Following the publication of Commission Delegated Regulation (EU) 2021/236 (the Margin Amendment RTS) and Commission Delegated Regulation (EU) 2021/237 (the Clearing Amendment RTS) in the Official Journal yesterday, certain aspects of derivatives margin and clearing are changing from today.
The key changes in the Margin Amendment RTS and Clearing Amendment RTS include:
- formal extension of the initial margin phase-in deadlines to 1 September 2021 for phase-five and to 1 September 2022 for phase-six;
- formalised exemption from variation margin requirements for physically settled FX forwards where one of the counterparties is not (i) a “credit institution” (as defined in article 4(1)(1) of MiFID), (ii) an “investment firm” (as defined in article 4(1)(2) of MiFID), or (iii) a third country equivalent of (i) or (ii), and a new exemption on the same lines for physically settled FX swaps;
- extension of the temporary exemption from margin requirements for single-stock equity options and index options until 4 January 2024;
- extension of the temporary exemption from margin requirements for intragroup transactions between EEA and non-EEA counterparties (where no equivalence decision has been adopted) until 30 June 2022;
- grandfathered margining requirements for certain trades novated from UK counterparties to EEA counterparties between 1 January 2021 and the later of (i) the application of the relevant margin requirements, or (ii) 1 January 2022;
- extension of the temporary exemption from the clearing obligation for certain intragroup transactions between EEA and non-EEA counterparties (where no equivalence decision has been adopted) until 30 June 2022; and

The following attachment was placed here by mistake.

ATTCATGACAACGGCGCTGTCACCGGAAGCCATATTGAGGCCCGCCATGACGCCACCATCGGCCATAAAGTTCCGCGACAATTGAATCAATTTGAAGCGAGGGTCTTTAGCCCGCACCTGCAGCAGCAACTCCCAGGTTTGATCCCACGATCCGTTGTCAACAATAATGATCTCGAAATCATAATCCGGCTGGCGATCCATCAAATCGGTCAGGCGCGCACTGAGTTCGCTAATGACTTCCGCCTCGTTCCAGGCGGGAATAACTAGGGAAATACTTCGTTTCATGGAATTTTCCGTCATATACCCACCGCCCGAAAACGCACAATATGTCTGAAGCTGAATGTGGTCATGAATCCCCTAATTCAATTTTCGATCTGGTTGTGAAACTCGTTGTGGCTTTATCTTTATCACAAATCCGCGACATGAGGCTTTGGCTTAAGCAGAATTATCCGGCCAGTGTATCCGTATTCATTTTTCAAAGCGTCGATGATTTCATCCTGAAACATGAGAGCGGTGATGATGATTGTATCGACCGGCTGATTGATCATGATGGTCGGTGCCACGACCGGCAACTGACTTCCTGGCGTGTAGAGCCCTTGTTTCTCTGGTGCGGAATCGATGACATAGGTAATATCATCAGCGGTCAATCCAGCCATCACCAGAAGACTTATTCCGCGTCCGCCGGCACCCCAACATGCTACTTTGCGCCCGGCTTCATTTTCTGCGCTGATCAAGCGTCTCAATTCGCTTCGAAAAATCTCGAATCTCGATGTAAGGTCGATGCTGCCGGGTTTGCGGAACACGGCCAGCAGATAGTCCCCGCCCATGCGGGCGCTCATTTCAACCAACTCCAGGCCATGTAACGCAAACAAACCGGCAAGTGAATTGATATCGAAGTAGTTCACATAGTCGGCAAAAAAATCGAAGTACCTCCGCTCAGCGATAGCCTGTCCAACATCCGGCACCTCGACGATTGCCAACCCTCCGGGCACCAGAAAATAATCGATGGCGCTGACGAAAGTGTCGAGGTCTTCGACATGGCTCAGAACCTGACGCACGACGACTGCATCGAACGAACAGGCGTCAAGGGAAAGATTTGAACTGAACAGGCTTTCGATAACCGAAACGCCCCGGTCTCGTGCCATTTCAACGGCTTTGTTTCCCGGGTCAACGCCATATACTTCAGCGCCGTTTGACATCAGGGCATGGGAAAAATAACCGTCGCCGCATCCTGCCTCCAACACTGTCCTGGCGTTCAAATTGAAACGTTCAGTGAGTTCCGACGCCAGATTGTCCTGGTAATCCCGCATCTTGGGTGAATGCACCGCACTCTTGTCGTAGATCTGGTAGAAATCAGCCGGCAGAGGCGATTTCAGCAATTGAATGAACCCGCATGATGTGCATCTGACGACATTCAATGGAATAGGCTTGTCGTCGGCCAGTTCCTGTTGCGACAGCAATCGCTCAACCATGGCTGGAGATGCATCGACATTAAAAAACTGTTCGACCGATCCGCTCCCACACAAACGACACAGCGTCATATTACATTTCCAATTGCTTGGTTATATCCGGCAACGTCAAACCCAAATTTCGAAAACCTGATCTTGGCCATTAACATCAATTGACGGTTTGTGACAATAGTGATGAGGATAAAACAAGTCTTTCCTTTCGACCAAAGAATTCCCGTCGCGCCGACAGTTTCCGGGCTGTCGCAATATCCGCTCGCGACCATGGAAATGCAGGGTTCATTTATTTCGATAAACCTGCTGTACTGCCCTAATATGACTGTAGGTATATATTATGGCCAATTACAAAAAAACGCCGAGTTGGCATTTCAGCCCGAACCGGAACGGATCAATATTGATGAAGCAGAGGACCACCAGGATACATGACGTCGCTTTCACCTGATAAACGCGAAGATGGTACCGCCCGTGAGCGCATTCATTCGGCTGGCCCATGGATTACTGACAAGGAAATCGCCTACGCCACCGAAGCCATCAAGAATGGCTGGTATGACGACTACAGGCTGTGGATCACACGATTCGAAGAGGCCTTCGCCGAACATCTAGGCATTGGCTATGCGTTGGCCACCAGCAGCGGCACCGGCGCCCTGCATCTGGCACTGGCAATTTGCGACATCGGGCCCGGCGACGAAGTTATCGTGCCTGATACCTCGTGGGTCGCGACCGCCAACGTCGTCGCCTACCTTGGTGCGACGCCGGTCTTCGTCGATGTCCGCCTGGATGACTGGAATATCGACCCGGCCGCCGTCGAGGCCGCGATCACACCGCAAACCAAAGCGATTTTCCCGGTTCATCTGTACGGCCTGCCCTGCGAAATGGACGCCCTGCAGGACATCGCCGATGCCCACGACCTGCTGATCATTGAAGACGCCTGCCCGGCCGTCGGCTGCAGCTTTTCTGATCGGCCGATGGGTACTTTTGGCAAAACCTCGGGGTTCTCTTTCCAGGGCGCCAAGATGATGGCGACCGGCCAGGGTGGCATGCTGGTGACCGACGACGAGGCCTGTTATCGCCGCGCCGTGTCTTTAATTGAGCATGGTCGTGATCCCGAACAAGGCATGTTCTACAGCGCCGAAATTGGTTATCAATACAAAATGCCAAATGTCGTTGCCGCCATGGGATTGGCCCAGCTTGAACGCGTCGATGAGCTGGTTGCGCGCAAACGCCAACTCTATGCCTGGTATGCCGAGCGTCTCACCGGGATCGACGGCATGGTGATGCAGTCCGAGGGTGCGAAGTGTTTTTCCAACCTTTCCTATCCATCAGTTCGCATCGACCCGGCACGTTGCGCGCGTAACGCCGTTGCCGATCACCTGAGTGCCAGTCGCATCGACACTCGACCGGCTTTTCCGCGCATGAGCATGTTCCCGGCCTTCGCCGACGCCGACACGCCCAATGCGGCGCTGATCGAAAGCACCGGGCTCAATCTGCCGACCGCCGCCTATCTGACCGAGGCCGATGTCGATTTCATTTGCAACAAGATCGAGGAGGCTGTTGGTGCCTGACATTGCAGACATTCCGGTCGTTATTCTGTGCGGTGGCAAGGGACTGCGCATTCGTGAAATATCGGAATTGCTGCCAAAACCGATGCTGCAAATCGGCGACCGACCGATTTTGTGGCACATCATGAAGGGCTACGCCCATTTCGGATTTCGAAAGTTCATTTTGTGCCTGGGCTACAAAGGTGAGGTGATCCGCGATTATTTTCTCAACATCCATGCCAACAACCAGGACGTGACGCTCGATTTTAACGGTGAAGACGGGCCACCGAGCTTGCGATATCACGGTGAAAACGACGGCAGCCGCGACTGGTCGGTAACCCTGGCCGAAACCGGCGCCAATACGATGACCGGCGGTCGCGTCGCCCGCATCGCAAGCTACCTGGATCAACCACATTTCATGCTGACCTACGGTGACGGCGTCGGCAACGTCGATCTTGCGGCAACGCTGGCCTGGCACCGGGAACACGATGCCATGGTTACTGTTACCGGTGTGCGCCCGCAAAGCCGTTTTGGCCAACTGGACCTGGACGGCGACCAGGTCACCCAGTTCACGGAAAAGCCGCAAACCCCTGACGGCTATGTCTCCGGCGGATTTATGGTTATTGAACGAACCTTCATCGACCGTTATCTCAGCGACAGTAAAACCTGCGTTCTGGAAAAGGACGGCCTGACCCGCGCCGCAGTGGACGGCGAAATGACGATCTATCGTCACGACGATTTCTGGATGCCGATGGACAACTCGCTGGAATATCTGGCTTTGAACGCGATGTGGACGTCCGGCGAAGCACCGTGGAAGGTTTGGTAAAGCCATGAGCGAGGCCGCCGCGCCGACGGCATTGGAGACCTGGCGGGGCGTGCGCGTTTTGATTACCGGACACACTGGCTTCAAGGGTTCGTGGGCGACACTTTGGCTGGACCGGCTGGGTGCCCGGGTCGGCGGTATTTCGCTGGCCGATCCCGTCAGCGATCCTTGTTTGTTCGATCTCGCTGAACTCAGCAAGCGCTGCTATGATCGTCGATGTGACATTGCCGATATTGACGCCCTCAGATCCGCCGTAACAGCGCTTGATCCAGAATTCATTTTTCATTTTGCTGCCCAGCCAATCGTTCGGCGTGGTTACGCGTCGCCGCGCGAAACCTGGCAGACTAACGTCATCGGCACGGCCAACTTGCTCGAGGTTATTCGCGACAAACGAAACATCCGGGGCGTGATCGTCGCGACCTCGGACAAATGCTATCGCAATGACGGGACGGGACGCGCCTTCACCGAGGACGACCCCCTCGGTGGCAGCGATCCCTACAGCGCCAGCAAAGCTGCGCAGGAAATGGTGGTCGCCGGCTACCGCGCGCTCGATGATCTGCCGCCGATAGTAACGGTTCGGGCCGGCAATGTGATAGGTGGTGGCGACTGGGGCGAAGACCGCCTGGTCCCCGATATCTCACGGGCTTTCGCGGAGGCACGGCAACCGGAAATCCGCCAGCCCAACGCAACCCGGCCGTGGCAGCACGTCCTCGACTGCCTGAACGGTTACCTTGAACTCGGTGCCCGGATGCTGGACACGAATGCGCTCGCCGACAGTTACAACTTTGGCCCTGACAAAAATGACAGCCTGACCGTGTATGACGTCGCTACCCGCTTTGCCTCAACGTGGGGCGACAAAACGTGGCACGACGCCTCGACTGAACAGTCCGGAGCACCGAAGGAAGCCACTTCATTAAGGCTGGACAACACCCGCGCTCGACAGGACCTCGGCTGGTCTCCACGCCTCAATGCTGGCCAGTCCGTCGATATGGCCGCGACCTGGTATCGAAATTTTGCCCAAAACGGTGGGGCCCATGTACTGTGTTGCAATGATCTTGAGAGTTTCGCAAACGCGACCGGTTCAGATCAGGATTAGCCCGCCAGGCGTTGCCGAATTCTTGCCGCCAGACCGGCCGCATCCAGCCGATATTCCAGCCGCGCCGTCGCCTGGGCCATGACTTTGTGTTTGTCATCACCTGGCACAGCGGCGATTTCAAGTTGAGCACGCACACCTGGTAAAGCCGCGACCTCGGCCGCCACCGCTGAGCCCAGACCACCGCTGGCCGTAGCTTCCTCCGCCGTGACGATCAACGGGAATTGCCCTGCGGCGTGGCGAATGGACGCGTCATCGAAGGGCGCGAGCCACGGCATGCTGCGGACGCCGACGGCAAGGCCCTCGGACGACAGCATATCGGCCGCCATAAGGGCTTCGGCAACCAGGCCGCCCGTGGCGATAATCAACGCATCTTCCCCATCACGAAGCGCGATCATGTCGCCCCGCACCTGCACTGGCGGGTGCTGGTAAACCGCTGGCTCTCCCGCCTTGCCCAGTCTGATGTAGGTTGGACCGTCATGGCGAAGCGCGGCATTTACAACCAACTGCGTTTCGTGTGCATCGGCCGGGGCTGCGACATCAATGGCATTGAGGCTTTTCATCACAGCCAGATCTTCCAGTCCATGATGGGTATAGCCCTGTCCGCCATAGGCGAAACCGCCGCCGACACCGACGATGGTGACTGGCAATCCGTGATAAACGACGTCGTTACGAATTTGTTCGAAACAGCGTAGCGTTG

- grandfathered clearing obligation for trades novated from UK counterparties to EEA counterparties until 18 February 2022.
Please see our note on these changes for further guidance.
In respect of UK law, as these changes came into force after the end of the Brexit transition period, they do not form part of retained law in the UK. However, in particular in respect of points 2 and 3, above, the Bank of England noted on pages 19-20 of PRA Policy Statement PS27/20 that the Prudential Regulation Authority and the Financial Conduct Authority are considering making similar changes to UK law and, in the meantime, will exercise forbearance given the differences between EU and UK law.
Please speak to your usual Macfarlanes contact if you have any questions.
Many counterparties enter into physically settled foreign exchange forward and physically settled foreign exchange swap contracts to hedge their risks associated with their currency risk exposures. In view of the specific risk profile of these contracts and the need for international regulatory convergence, it is appropriate to restrict the mandatory exchange of variation margin for those contracts between the most systemic counterparties.